Top Centers in Blackhawks History

Jonathan Toews

Founded in 1926, the Chicago Blackhawks have 95 years of history. Rich deep history at the center position in Chicago. With many Hall of Fame players sprinkled throughout their timeline.

Honorable mentions:

Hubert Jacques “Pit” Martin:
Yes, the Pit Martin came over in the lopsided Phill Esposito trade. Martin was the captain of the Blackhawks from 1975-1977. Pit was a solid player for the Blackhawks, ignoring who the Hawks gave up for him. He would play 740 games in a Chicago jersey and stands 9th on the franchise points leaderboard. Compiling 243 goals and 384 assist for 627 points.

Alexei Zhamnov:
Zhamnov was traded from Arizona to Chicago for no other than Jeremy Roenick. The Moscow native would play just over seven seasons for the Blackhawks before being traded to Philly. During his tenure as a Blackhawk, Zhamnov would score 424 points in 528 games. Zhamnov would wear the “C” from 2002-2004.

Tom Lysiak:
After being traded from the Atlanta Flames, Lysiak would play seven seasons in Chicago. During his time in the organization, he would lead the team in scoring one time, playing 474 games in Chicago and tallying 412 points.

Eddie Olczyk:
Eddie O’s impact on the Blackhawks has been massive. The hometown boy who was born in Chicago would be selected 3rd overall by the Blackhawks in 1984. Sadly he wouldn’t be in Chicago long-only playing 322 games in which he would score 77 goals and 132 assists. Eddie is amazing in the tv booth, but he’s also a great ambassador for the Blackhawks and the NHL. I couldn’t make a list like this and not bring up Eddie O.

Dave Bolland:
I wanted to show Bolland some love on this list. He had a significant impact on winning 2 Stanley Cups in Chicago. Bolland was not the most offensive player while in the windy city or well ever. Bolland did, however, play a style of hockey that is needed to win. His ability and tenacity to get under other teams’ top player’s skin were unmatched when Bolland had his mouth and game going. This is how he got his nickname “The Rat.” Bolland is also forever sketched in the minds of all Blackhawks fans minds, throwing his gloves off after scoring the 2nd goal in 17 seconds. The Stanley Cup-winning goal versus the Bruins in 2013 Bolland would play 332 regular-season games for Chicago, tallying 70 goals and 98 assists for 168 points.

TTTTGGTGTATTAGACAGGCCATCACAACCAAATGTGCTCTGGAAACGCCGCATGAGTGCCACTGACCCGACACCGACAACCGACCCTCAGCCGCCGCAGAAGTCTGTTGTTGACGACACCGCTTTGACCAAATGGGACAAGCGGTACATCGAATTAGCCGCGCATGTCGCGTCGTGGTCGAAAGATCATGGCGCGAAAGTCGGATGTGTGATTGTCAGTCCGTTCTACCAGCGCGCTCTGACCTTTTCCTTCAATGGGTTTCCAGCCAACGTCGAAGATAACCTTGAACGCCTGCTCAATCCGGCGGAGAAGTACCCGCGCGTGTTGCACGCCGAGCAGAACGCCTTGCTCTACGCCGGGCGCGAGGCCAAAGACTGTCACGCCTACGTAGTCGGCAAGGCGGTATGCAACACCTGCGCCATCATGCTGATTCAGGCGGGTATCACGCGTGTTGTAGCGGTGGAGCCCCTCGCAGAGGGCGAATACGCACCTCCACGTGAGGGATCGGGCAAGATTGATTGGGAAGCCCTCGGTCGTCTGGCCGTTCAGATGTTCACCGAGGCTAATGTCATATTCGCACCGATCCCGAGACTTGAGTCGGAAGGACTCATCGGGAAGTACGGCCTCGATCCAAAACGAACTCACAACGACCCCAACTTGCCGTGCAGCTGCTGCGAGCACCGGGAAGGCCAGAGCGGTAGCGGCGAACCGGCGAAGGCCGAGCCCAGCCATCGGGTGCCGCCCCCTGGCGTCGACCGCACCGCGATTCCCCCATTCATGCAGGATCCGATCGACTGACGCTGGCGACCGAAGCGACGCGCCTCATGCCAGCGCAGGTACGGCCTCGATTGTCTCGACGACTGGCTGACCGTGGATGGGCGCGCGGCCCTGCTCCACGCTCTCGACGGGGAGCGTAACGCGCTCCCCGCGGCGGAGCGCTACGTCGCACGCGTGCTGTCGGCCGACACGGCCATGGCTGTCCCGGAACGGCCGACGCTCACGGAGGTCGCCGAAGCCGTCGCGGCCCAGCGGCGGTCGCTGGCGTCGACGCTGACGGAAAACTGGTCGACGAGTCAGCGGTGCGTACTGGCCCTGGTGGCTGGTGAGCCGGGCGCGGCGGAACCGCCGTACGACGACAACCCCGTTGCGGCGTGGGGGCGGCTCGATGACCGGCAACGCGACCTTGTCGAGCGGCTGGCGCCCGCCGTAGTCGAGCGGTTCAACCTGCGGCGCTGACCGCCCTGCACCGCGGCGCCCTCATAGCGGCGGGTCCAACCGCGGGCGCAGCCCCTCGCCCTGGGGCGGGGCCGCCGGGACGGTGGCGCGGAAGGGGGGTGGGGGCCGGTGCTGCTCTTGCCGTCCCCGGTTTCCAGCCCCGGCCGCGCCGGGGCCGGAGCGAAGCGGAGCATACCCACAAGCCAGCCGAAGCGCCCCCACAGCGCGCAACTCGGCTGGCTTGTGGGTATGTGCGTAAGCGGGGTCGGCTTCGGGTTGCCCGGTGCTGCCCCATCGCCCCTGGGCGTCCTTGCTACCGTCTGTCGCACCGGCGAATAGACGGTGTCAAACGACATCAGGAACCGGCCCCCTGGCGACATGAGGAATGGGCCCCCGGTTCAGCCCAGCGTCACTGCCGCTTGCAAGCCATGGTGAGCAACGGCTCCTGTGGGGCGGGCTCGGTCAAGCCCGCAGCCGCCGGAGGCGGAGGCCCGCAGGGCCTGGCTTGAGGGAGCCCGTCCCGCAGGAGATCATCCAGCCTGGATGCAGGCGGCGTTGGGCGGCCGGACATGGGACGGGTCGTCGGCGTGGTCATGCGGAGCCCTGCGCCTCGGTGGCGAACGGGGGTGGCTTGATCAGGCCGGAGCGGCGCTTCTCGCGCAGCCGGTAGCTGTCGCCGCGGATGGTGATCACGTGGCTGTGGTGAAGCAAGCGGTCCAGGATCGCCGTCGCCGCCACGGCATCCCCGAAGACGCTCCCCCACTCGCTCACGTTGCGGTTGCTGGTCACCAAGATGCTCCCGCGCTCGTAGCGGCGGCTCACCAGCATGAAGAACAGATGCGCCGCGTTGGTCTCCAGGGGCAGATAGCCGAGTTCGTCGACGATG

Number 5:
Troy Murray:
To start, we wish nothing but the best for Troy Murry as he carries out his battle with cancer. Murray was selected 57th overall by Chicago in 1980. The Calgary native would debut for Chicago in the 1981-82 season playoffs. Murray is 19th on the franchise leaderboard for points at 488. Even though Murray could score goals (197 in Chicago), he was known more for his 2-way game. Murray was even awarded the Frank J Selke Trophy in 1986. Murray, like Eddie O, would transition into being a great broadcaster following his great NHL career. His best offensive year came in the 1985-1986 season, where he would fall just short of 100 points finishing with 99(45G 54A).

Number 4:
Jeremy Roenick:
Roenick is not just one of the best Blackhawk players of all time but one of the Best American players of all time. The Boston, Massachusetts native was selected 8th overall by the Chicago Blackhawks in the 1988 NHL draft. As previously mentioned, Roenick would play in Chicago from 1988-1996, where he was traded to the Arizona Coyotes. Roenick was electric, and he would break 100 points twice as a Blackhawk. Roenick was one of those players who could score a goal; however, he wanted to crack 50 on two separate occasions. Roenick was also a mean, ruthless player on the ice. Allegedly, he crosschecked a player or 2 in the face and would fight just about anyone if he had to. Roenick would never shy away from any contact and loved to have friendly conversations with the other team. Roenick comes in 11th in points for the Blackhawks with 596 in his 524 games played(267G 596A).

Number 3:
Jonathan Toews: